Billionaire Alan Howard has doubled his investors’ money in the coronavirus crisis.
The macro trader has returned about 100% this year in the hedge fund that he personally runs, according to people with knowledge of the matter. Most of the gain was in March when the pandemic sent the global markets into a tailspin, the people said, asking not to be identified because the information is private.
A spokesman for Jersey-based Brevan Howard Asset Management declined to comment.
Howard’s return marks one of the most profitable money-making phases of his investing career and is the highest achieved by a major macro hedge fund this year. The no-nonsense, fast-talking trader is leading his firm’s dramatic turnaround after years of mediocre returns and an exodus of investors.
Howard’s AH Master Fund was started in 2017 to make riskier bets in order to achieve high returns. It has a handful of external investors, money from the firm’s flagship hedge fund and Howard’s own money. Every detail of the fund is kept top secret by the firm, according to people familiar with the company.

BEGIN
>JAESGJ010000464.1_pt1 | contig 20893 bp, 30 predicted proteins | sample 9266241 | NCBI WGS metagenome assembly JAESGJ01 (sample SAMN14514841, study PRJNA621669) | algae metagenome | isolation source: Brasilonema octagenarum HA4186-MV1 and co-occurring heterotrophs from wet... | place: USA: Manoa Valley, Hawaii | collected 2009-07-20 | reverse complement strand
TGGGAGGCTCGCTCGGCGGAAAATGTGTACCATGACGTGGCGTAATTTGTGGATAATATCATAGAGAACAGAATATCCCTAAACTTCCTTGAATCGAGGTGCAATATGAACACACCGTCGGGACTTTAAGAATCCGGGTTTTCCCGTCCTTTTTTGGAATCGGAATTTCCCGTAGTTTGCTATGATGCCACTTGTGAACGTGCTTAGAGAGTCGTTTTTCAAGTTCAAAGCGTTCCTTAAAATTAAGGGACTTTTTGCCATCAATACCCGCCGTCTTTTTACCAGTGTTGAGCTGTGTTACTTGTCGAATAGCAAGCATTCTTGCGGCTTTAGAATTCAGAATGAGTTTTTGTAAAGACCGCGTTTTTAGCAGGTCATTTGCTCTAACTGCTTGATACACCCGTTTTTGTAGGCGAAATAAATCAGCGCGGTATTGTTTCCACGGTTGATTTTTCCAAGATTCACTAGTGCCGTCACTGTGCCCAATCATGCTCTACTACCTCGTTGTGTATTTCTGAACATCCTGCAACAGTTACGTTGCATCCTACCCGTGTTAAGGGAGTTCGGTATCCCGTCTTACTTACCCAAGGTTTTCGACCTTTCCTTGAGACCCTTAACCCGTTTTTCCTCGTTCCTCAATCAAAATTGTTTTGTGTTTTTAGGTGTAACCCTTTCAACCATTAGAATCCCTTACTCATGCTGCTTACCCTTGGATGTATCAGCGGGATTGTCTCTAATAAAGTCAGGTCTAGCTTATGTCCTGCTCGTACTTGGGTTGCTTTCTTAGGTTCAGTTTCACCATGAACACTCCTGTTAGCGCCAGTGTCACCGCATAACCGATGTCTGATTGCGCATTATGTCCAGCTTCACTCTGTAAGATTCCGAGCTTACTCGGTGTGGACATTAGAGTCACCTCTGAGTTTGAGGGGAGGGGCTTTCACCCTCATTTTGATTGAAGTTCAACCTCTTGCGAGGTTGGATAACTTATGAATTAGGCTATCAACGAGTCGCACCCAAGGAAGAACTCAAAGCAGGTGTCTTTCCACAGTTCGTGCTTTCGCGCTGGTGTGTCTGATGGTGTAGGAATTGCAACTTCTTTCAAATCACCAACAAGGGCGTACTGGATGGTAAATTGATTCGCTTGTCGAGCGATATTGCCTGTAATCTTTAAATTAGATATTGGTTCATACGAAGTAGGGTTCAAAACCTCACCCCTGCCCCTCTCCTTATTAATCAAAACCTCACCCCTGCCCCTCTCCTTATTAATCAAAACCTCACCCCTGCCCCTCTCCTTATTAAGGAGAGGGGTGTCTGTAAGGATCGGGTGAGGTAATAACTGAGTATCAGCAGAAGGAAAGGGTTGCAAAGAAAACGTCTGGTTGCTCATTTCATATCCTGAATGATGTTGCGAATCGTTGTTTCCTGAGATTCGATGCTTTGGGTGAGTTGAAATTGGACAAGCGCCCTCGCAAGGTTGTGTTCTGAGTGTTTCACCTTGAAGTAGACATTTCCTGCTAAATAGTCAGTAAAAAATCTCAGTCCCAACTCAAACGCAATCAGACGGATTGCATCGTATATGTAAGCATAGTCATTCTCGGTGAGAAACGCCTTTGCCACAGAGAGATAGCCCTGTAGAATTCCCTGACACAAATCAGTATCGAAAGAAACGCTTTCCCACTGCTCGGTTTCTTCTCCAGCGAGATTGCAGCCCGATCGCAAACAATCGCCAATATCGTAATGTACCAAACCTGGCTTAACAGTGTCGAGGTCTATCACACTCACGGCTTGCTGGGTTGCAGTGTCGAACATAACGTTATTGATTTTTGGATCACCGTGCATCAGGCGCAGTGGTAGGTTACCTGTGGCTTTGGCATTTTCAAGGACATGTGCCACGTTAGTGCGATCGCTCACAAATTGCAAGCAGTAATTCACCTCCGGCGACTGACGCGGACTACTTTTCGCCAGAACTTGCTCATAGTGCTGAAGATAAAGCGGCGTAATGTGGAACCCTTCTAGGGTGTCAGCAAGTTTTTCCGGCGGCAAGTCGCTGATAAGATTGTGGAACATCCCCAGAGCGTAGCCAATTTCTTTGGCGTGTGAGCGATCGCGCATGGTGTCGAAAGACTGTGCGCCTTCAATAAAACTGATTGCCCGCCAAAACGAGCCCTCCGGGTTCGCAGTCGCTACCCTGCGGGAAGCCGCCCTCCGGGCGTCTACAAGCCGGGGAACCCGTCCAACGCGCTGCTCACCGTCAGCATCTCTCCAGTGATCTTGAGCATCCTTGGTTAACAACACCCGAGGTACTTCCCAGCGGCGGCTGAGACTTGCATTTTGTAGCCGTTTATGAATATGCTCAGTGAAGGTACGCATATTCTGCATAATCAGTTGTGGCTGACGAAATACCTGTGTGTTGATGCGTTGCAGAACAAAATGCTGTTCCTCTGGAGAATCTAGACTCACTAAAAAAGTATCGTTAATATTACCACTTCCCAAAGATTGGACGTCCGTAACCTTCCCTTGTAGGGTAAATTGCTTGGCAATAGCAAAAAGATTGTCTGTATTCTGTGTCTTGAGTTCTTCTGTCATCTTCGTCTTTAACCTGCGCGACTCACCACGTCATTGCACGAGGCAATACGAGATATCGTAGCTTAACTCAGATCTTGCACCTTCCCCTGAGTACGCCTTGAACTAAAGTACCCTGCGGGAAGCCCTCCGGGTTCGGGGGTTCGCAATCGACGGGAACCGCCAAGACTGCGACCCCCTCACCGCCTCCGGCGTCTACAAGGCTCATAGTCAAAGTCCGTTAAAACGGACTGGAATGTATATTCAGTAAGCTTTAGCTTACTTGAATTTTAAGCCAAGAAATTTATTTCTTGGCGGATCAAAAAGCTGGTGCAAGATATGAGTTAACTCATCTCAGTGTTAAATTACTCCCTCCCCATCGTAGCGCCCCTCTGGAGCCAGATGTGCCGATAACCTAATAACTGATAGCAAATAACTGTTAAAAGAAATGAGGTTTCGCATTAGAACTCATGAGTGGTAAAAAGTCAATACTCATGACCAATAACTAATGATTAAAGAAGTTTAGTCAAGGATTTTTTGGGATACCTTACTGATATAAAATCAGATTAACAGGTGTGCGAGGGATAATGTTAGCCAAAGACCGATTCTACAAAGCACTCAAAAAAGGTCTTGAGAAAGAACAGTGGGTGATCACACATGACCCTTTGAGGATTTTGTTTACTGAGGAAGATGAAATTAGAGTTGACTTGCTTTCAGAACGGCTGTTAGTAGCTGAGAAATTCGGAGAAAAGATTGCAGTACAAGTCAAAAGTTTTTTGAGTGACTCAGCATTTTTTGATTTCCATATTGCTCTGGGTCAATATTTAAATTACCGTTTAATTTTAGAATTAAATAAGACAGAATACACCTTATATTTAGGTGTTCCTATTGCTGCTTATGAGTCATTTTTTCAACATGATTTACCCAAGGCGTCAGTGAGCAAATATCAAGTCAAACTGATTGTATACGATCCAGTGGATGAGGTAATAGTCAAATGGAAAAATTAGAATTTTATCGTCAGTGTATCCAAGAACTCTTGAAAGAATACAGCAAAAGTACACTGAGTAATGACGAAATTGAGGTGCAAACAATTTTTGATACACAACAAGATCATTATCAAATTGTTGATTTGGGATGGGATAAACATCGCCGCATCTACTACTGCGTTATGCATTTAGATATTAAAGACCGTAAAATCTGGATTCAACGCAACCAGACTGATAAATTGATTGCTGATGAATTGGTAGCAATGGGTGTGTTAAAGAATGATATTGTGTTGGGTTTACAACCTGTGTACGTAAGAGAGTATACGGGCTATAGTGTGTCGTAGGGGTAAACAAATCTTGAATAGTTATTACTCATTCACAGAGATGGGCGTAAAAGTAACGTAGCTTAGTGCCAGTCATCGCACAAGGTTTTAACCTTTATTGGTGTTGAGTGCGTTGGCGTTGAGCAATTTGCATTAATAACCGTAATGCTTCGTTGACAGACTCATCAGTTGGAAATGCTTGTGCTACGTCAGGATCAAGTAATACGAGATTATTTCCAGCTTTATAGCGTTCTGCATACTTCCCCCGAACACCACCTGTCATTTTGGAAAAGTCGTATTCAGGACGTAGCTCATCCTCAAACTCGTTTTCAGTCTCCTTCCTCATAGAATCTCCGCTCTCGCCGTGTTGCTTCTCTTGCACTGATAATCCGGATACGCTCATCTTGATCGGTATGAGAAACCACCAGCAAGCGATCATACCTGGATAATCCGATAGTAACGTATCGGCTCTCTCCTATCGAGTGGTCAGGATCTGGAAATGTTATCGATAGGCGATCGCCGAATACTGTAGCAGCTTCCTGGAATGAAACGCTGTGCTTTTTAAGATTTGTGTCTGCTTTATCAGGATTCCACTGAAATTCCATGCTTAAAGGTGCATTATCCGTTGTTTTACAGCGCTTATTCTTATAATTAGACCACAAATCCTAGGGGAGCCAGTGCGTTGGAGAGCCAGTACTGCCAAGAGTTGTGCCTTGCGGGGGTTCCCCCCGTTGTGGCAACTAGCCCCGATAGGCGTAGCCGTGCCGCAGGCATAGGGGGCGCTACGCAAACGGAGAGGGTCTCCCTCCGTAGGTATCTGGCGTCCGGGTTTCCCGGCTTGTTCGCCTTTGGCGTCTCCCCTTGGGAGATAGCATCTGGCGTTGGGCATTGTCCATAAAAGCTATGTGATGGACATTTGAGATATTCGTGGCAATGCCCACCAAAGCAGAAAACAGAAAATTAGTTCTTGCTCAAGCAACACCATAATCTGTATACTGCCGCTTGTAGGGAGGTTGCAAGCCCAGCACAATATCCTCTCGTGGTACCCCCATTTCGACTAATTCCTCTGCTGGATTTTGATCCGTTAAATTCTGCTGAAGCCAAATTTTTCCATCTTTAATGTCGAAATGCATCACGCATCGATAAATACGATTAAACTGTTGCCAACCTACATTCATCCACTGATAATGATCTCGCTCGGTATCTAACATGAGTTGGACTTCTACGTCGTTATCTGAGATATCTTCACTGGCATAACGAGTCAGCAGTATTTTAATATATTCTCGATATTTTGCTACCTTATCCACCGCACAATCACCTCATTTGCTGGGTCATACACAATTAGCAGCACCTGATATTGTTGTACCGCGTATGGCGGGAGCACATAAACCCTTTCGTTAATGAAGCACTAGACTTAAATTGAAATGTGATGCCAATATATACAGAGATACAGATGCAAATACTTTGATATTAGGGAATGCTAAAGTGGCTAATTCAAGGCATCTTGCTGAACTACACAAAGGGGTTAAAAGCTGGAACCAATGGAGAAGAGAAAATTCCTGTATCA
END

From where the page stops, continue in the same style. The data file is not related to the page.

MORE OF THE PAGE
It’s not clear how exactly Howard’s fund achieved its triple-digit returns. The firm’s main hedge fundgained more than 18% in March to record its best-ever month. Returns, parts of which came from allocation to Howard, were driven by interest rate trading across directional, volatility and relative value strategies in a range of different markets, the firm wrote to clients in April.
Boom and Bust
The global pandemic has led to a raft ofbooms and busts in the $3 trillion hedge fund industry, with three in every four losing money in March, according to preliminary data compiled by Bloomberg. Some of the firms led by legendary investors such as Ray Dalio and Michael Hintze suffered their worst-ever losses, while many others used the crisis to churn bumper profits.
Saba Capital Management gained 36% in March, macro trader Said Haidar gained 25%, while famed oil trader Pierre Andurand saw one of his hedge funds surge almost 155%.
It’s not thefirst time Howard has generated eye-catching returns in his money pool. It surged 37% in May 2018, when it managed about $2.3 billion.
Brevan Howard is making a comeback after firm-wide assets dwindled to less than $8 billion at the end of last year, from more than $40 billion in 2013. After pulling money for years, investors have just started to allocate fresh capital again. The firm managed $9.6 billion at the end of April, according to a letter to investors.
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